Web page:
Tip: Never make your customers work to find information. People are busy and have other things to do than to hunt around your shop, so you should always try to make things as easy and transparent as possible for them. You don't want them to follow a link to a blank page rather than the information they are seeking.

Note: If you have more than one Etsy shop you are required to disclose all their names in each of your Public Profiles

Other Things You May Include on Your Public Profile

There are checkboxes on  Your Public Profile set-up page which allows you to select whether you also would like to display: Your Shop, Favorite Items, Favorite Shops, Treasury Lists, and Teams. All of these are optional. Let's go over why you may or may not wish to display them. I have selected to display them all in my shop.

  • Your Shop: Yes. Of Course! You always want as many links and ways of being found as possible, especially when just starting. Being found is half the battle.
  • Favorite Items: There are two schools of thought. On the Pro side, showing your favorites reveals your aesthetic taste, is a way of spreading the love and networking with other sellers. Since your taste reveals something about you, it is also gives a sense of your brand. As they say, what comes around goes around (or in more hippie terms, sharing your favorites might just be good karma). If people like what they see in your favorites, they may choose to follow you - which means in their Activity Feed, they will see every time you post a new listing. This can only be a good thing. On the Con side, as soon as you share anything not made by you, you are adding a link away from your shop. Some sellers believe it's best to avoid giving potential customers an unnecessary exit. Also, you may have selected a Favorite Item as a gift idea and have personal reasons for why you might not want to reveal it!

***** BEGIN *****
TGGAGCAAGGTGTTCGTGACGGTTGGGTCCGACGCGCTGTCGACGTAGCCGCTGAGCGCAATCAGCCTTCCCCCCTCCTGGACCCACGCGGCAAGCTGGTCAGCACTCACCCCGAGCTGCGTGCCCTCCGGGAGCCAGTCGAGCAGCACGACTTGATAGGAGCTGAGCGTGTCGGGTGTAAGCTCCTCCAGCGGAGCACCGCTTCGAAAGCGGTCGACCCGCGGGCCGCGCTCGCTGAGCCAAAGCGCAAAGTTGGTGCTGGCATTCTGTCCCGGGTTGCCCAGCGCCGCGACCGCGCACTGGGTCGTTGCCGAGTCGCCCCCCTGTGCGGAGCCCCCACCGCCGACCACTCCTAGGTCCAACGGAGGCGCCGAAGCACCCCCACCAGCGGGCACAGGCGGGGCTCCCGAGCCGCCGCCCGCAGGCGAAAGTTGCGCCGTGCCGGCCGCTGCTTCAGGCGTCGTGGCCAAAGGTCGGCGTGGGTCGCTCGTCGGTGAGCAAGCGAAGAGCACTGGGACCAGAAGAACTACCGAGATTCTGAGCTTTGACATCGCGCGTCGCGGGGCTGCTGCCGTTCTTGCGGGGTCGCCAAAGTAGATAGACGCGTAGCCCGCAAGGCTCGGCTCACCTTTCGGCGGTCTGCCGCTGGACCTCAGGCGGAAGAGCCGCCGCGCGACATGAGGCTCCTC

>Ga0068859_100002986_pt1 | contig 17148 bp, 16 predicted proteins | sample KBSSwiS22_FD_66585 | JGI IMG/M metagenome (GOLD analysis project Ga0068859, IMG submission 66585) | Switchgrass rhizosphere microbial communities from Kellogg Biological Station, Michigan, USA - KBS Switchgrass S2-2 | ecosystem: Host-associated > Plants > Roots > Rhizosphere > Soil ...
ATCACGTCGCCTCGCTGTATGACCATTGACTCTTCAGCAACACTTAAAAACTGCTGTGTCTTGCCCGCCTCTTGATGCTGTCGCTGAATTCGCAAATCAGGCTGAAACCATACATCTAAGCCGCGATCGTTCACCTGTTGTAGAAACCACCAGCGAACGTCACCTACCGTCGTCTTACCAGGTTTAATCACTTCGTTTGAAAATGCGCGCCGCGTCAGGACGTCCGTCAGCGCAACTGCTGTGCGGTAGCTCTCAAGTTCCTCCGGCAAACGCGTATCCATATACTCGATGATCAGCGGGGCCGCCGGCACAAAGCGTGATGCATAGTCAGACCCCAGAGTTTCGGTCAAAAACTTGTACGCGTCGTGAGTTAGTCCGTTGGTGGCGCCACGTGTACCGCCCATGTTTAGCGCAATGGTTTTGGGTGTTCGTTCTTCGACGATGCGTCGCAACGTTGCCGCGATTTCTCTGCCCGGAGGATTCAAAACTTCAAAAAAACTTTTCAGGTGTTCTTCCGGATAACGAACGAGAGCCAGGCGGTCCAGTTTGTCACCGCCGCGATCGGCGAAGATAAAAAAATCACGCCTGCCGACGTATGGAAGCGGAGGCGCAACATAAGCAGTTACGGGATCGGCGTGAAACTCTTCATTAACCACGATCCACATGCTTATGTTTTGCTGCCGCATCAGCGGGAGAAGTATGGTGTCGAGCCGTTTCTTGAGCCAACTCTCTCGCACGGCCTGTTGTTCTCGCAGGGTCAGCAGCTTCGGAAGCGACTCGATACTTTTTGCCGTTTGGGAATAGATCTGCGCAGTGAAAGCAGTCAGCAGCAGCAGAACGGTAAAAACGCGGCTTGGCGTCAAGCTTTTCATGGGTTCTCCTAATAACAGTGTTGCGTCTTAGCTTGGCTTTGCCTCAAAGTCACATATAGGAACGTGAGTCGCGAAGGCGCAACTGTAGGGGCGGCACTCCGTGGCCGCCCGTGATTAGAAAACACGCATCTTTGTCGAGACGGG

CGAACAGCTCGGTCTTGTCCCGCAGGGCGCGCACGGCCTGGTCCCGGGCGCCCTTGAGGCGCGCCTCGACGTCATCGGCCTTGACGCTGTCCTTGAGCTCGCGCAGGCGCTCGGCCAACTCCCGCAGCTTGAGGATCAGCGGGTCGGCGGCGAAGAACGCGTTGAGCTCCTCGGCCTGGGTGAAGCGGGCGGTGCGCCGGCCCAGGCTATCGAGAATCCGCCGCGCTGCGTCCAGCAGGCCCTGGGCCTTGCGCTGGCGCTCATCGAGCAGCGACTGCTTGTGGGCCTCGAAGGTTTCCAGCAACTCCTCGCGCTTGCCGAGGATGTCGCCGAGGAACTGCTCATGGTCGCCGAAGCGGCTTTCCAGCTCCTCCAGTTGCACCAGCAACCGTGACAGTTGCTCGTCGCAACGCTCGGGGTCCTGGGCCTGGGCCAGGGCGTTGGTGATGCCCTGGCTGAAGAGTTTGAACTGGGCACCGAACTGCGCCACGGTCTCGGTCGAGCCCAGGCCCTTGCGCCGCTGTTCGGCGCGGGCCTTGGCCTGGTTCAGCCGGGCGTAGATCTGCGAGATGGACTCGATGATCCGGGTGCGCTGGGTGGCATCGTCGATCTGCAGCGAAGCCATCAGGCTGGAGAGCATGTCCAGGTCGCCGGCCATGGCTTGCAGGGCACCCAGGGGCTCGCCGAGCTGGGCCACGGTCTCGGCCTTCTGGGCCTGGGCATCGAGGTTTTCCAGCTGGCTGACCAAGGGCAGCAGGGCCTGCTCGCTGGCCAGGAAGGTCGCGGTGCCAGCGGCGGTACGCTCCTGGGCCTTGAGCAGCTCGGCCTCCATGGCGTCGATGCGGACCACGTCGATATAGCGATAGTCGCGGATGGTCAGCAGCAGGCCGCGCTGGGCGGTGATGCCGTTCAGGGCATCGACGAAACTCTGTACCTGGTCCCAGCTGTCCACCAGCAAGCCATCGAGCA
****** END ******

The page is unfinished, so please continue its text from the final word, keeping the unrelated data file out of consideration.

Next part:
• Favorite Shops: The Pros and Cons are pretty well identical to Favorite Items, but including Favorite Shops is an even more direct way of networking with your fellow sellers, and less likely to accidentally reveal a secret, planned gift.
  • Treasury Lists: Like favorites, making Treasuries is a way to share your aesthetic, give a sense of you and your brand, share the love and your amazing Etsy finds, and network with your fellow sellers. Etsy does have a culture of mutual support amongst sellers, and many individuals and Teams will go out of their way to include your items in their treasuries particularly if you add their items or Team members' items to your treasuries. Like Favorites, on the con side, these are links out of your shop.
  • Teams: Now, I'm a Team Captain, so maybe I'm biased... but I think you should reveal your teams. Why join if you wouldn't reveal your membership? Revealing your Teams tells something about you, your interests, your brand, and that you're someone community-minded. Only the two teams in which you are most active will be visible, so this will not clutter your Public Profile  even if you belong to several. The Teams which are visible on my Public Profile  relate to my hometown and my art-making methods, so they do relate strongly to me, my shop and brand. On the Con side, these are also links out of your shop... though they will be mostly of interest to sellers and perhaps less likely to lure a buyer out of your shop.
Lastly, if you, your brand and your aesthetic are all about minimalism, you may wish to stick with a simple Bio and Your Shop. But remember: something is better than nothing here! Do include at least a few words about yourself and Your Shop.

The Toronto Etsy Street Team loves Newbie shops! You can find some of our favorite listings from talented Newbie sellers, including those featured in this class in our new TEST ♥ Newbies section. Be sure to stop by often to see what's new in this evolving, curated treasury of amazing Newbie finds!


  1. All very helpful tips! I struggled some with my profile and about pages, so I think I will go back and do a little revising. Thanks!

  2. Thanks very much Melissa! We'll also be covering the About Pages specifically in Class 5.